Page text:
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South Dayton Dump and Landfill

Site Information

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Contact Information

Community Involvement Coordinator
Virginia Narsete (narsete.virginia@epa.gov)
312-886-4359 or 800-621-8431, ext. 64359

Remedial Project Manager
Lesle Patterson(patterson.leslie@epa.gov)
312-886-4904 or 800-621-8431, ext.64904, 9:30 a.m. - 5:30 p.m.

Ohio EPA Project Coordinator
Laura Marshall


(where to view written records)

Montgomery County Library
Kettering - Moraine Branch
3496 Far Hills Ave.
Kettering, OH 45429-2518
For directions and hours, call the library at 937-227-9509

EPA Records Center
U.S. EPA - 7 th Floor
77 W. Jackson Blvd.
Chicago, IL 60604


The South Dayton Dump and Landfill is a former disposal area for industrial and municipal waste. The site is approximately 80 acres and includes a 15-acre pond, as well as property now occupied by an operating asphalt plant and other businesses. Open burning, landfilling and storage of hazardous waste throughout its half-century operation has resulted in contamination of soil and portions of the ground water aquifer underlying the site, potentially threatening the adjacent Great Miami River. Soil contains metals that include lead, copper, mercury and other chemicals. Groundwater contamination is mainly organic chemicals such as tetrachloroethylene, vinyl chloride, and benzene. In 2006 the Agency and the potentially responsible parties (PRPs) signed an agreement for EPA to oversee the PRPs investigate the nature and extent of contamination, determine risks posed by the site to human health and the environment, and develop cleanup options.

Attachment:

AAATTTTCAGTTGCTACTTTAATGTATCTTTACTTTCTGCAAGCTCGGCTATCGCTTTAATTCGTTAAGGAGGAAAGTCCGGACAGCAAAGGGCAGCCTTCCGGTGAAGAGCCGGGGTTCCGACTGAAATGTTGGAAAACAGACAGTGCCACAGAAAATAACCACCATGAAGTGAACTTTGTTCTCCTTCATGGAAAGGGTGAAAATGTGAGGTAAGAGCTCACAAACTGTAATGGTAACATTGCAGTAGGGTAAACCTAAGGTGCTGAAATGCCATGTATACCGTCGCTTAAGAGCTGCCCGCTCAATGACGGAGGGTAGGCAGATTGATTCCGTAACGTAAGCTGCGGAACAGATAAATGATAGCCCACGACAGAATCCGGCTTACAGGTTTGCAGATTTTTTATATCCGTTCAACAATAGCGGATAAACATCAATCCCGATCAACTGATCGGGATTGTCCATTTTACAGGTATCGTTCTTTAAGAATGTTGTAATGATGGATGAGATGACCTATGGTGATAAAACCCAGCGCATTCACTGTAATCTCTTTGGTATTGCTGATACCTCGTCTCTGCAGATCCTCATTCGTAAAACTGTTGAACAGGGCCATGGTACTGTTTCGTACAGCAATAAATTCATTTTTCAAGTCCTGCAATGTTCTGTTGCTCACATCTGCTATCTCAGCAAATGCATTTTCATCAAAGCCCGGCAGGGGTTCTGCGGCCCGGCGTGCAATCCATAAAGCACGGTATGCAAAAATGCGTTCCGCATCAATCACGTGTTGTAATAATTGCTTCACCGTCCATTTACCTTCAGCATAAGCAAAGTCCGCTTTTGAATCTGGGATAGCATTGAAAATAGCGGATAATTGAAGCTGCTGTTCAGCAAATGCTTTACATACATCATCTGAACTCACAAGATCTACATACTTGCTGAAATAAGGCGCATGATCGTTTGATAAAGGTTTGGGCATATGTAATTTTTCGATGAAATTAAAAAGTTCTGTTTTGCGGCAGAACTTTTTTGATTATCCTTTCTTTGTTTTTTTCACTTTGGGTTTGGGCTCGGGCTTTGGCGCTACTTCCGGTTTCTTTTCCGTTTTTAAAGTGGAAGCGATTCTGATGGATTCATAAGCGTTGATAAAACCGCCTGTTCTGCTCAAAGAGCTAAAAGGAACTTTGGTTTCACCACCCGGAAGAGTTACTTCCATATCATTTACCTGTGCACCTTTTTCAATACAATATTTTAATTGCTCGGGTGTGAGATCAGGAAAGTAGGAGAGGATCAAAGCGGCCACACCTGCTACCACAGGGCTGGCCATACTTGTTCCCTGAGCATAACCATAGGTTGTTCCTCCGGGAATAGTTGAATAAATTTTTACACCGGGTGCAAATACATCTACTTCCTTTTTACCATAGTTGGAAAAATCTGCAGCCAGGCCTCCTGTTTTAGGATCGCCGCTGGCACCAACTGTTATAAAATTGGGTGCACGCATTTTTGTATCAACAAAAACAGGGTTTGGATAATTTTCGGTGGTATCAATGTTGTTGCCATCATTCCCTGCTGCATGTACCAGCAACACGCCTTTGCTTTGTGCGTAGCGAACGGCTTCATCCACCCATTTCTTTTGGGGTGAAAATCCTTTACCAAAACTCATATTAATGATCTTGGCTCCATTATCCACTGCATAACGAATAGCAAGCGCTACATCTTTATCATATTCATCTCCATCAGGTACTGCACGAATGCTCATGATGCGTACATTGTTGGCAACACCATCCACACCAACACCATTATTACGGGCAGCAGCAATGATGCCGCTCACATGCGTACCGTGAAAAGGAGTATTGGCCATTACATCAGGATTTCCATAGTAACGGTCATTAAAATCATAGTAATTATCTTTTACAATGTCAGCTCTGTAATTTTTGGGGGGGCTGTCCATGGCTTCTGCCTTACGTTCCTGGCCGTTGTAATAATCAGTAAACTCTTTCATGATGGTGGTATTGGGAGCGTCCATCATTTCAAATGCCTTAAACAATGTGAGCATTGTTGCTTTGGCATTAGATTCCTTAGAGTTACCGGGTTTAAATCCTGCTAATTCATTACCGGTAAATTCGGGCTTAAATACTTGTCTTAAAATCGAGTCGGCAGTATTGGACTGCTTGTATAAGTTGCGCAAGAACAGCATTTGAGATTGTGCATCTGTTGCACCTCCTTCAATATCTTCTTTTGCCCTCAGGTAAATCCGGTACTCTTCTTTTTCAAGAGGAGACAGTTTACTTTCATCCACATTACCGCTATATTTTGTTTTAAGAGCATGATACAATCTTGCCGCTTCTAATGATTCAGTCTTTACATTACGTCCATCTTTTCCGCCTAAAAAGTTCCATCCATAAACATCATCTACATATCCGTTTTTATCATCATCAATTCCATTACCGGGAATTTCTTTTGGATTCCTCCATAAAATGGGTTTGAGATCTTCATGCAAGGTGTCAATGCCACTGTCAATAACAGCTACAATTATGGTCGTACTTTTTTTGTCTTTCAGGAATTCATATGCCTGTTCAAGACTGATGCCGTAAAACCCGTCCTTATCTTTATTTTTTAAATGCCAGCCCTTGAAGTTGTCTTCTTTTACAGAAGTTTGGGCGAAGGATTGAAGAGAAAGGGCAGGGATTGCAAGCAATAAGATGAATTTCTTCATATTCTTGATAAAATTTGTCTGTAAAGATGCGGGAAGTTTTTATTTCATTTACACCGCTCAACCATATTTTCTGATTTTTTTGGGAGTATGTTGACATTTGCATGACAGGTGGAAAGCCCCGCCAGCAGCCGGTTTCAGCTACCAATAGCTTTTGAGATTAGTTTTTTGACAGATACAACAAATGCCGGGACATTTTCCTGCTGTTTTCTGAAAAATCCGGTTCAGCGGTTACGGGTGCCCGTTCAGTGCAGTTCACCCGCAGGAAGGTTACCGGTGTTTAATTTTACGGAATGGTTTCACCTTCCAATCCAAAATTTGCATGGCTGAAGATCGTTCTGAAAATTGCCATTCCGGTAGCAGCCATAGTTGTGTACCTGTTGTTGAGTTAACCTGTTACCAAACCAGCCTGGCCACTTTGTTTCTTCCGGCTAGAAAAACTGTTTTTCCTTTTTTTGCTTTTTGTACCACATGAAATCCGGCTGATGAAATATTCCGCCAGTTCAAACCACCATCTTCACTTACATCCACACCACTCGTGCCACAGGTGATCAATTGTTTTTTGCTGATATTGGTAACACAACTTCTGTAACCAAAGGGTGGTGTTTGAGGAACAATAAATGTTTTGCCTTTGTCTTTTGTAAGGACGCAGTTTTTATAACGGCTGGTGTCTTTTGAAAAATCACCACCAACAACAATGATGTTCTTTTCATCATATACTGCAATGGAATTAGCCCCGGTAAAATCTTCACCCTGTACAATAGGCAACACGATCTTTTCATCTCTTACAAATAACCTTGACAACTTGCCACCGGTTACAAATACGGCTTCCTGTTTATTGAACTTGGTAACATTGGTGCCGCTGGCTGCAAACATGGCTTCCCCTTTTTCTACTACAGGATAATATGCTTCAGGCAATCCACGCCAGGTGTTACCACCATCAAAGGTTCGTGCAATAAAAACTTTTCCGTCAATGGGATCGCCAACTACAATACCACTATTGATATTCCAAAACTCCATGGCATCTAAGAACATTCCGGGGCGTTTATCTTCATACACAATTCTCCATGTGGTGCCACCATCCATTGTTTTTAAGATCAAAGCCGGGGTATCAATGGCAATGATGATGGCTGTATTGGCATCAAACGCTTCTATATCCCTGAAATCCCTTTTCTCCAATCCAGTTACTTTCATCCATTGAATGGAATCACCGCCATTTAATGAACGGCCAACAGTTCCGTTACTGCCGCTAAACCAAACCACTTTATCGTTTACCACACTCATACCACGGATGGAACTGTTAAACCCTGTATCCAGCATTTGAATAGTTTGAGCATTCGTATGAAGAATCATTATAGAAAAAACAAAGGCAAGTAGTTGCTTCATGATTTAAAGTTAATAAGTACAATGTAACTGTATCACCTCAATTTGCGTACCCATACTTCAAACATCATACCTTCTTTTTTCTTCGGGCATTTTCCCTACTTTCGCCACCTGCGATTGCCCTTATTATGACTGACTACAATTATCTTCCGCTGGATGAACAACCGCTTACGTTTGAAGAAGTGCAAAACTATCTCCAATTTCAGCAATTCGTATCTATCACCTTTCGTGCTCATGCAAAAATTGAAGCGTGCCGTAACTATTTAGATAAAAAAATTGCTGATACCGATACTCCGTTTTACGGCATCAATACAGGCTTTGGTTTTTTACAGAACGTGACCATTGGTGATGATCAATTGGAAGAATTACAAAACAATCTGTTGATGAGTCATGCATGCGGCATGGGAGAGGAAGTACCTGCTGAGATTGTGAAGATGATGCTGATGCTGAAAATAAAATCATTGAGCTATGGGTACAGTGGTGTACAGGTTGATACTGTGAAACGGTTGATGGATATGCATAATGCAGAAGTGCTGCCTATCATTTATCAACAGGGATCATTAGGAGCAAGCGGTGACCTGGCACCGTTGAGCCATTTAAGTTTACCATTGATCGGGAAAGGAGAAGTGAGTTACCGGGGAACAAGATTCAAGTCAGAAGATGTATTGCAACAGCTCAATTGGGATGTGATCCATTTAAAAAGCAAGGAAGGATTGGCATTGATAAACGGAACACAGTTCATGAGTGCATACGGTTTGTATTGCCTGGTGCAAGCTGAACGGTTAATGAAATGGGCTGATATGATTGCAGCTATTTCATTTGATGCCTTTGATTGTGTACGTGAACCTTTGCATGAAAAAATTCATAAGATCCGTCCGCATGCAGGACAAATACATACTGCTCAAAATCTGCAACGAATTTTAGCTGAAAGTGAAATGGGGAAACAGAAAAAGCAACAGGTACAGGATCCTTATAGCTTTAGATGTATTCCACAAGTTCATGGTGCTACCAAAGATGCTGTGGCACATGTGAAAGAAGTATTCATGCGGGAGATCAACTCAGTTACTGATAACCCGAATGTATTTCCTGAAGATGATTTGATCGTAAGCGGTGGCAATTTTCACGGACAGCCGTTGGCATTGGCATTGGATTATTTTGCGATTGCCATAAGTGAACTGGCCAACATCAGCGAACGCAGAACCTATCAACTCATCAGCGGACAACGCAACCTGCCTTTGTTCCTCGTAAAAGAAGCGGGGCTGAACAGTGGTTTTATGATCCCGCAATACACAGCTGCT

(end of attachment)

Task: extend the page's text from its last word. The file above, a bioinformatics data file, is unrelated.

Technical Assistance Grant (TAG) and Community Advisory Group (CAG) are two ways the community can get involved. Learn more about CAGs and TAGs

Site Updates | News Releases | Fact Sheets ||| Legal Agreements || Technical Documents

You will need the free Adobe Reader to view some of the files on this page. See EPA's PDF page to learn more.

Site Updates

April 2014

Based on sampling of groundwater, soil gas, sub-slab air, and indoor air, EPA has documented a completed exposure pathway for vapor intrusion at the SDDL Site. Vapor intrusion occurs when chemicals in landfill materials and ground water give off gases that can rise up through the soil and seep into buildings through foundations. What You Should Know About Vapor Intrusion (PDF) (2pp, 84K).

In order to reduce the sub-slab and indoor levels of TCE and methane, EPA issued an Action Memo in October, 2012, that required the PRPs to install sub-slab depressurization systems at several on-site buildings. These systems, similar to radon mitigation systems, have been installed in several buildings along Dryden Road and are drawing TCE, methane and other vapors out of the soil under the buildings and vent them outside. 

In June, 2013, the PRPs took additional soil and groundwater samples under EPA oversight in several areas across the landfill to better understand sources of groundwater contamination.  The sampling confirmed several groundwater contaminant plumes.  Based on the findings additional samples are planned in 2014

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